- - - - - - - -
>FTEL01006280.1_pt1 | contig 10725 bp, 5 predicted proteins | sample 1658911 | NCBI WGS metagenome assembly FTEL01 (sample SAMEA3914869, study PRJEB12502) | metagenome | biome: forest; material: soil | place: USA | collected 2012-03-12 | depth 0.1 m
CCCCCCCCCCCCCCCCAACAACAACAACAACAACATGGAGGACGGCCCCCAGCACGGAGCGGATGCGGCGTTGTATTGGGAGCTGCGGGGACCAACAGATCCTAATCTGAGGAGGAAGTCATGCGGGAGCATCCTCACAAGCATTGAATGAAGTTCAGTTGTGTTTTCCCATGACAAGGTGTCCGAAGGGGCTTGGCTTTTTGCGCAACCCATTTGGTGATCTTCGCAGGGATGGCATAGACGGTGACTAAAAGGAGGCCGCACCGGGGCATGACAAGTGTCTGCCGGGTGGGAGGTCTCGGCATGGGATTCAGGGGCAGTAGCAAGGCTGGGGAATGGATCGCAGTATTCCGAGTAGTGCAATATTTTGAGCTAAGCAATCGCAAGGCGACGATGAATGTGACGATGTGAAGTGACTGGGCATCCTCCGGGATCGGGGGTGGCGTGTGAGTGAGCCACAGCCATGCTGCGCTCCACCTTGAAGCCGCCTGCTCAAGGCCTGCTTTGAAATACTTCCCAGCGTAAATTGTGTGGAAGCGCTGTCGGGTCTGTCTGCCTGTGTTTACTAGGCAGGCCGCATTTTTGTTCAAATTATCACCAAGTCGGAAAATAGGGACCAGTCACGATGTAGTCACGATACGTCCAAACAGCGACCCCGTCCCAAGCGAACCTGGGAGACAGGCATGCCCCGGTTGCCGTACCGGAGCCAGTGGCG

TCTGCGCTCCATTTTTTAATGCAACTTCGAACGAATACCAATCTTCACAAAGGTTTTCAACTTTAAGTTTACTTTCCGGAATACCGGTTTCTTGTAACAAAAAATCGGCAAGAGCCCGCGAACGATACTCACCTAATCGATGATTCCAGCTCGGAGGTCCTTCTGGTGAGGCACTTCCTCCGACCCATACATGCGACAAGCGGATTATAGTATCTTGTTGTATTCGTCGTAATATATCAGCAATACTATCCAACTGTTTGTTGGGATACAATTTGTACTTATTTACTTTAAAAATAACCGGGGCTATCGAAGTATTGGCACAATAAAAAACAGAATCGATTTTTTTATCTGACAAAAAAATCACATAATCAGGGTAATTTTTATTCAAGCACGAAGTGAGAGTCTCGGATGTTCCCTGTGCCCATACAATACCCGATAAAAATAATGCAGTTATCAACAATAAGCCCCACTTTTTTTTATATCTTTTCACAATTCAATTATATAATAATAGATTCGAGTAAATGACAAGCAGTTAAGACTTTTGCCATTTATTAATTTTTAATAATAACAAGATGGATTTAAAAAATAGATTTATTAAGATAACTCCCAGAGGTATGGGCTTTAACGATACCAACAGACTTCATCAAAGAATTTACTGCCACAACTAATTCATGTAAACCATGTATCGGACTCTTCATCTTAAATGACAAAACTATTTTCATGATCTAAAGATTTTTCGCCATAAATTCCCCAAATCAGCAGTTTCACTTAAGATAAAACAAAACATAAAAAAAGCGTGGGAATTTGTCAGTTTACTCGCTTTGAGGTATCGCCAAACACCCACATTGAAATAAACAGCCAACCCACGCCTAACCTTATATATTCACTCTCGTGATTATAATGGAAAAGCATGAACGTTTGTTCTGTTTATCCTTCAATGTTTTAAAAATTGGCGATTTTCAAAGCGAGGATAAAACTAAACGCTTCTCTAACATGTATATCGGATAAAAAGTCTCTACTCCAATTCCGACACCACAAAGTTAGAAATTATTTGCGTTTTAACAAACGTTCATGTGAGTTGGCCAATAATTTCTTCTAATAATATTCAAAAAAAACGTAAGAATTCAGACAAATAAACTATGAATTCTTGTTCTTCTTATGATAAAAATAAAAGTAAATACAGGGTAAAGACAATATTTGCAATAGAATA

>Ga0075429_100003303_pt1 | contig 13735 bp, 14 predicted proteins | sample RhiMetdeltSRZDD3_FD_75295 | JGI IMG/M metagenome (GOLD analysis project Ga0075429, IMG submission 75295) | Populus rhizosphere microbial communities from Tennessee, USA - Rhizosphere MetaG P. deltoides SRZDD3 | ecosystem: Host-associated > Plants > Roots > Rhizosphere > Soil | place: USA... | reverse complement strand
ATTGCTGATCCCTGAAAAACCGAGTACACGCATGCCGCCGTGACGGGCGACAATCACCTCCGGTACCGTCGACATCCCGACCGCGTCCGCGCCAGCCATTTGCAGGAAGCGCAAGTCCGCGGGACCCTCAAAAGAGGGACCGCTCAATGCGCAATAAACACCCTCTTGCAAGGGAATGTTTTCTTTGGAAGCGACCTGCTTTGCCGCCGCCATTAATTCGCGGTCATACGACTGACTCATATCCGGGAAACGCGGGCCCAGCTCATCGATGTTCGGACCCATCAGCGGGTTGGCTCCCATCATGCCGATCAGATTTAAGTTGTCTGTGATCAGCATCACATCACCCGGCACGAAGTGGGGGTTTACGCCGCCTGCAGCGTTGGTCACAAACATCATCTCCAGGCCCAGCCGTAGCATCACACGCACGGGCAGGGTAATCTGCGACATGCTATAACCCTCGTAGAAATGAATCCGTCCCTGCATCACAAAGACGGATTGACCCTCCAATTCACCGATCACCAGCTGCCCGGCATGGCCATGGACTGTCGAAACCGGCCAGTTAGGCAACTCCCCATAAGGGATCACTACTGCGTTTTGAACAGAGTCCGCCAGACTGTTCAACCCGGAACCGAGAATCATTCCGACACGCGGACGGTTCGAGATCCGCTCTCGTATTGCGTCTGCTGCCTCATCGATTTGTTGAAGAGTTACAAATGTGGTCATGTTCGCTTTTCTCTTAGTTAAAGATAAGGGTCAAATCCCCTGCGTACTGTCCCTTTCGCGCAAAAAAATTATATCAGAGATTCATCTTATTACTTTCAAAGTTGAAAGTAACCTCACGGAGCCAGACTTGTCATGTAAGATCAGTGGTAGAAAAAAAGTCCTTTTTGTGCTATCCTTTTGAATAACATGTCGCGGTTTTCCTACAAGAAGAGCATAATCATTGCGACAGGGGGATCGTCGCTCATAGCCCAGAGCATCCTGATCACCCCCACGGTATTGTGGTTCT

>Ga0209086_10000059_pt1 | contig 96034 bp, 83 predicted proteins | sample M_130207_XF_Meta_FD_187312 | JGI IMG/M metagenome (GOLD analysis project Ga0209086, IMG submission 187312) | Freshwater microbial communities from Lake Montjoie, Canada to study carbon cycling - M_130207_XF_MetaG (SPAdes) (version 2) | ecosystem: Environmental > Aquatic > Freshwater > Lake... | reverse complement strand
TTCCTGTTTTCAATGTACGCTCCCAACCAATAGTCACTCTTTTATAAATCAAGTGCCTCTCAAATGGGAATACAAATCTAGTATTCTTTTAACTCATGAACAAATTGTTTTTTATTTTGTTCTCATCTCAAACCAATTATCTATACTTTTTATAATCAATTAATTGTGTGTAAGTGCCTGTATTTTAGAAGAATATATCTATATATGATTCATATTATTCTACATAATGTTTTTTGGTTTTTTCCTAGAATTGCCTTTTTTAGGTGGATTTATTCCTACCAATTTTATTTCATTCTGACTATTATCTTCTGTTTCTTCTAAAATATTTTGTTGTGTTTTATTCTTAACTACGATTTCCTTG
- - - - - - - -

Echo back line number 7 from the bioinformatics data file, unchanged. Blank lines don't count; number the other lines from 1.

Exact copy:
TTCCTGTTTTCAATGTACGCTCCCAACCAATAGTCACTCTTTTATAAATCAAGTGCCTCTCAAATGGGAATACAAATCTAGTATTCTTTTAACTCATGAACAAATTGTTTTTTATTTTGTTCTCATCTCAAACCAATTATCTATACTTTTTATAATCAATTAATTGTGTGTAAGTGCCTGTATTTTAGAAGAATATATCTATATATGATTCATATTATTCTACATAATGTTTTTTGGTTTTTTCCTAGAATTGCCTTTTTTAGGTGGATTTATTCCTACCAATTTTATTTCATTCTGACTATTATCTTCTGTTTCTTCTAAAATATTTTGTTGTGTTTTATTCTTAACTACGATTTCCTTG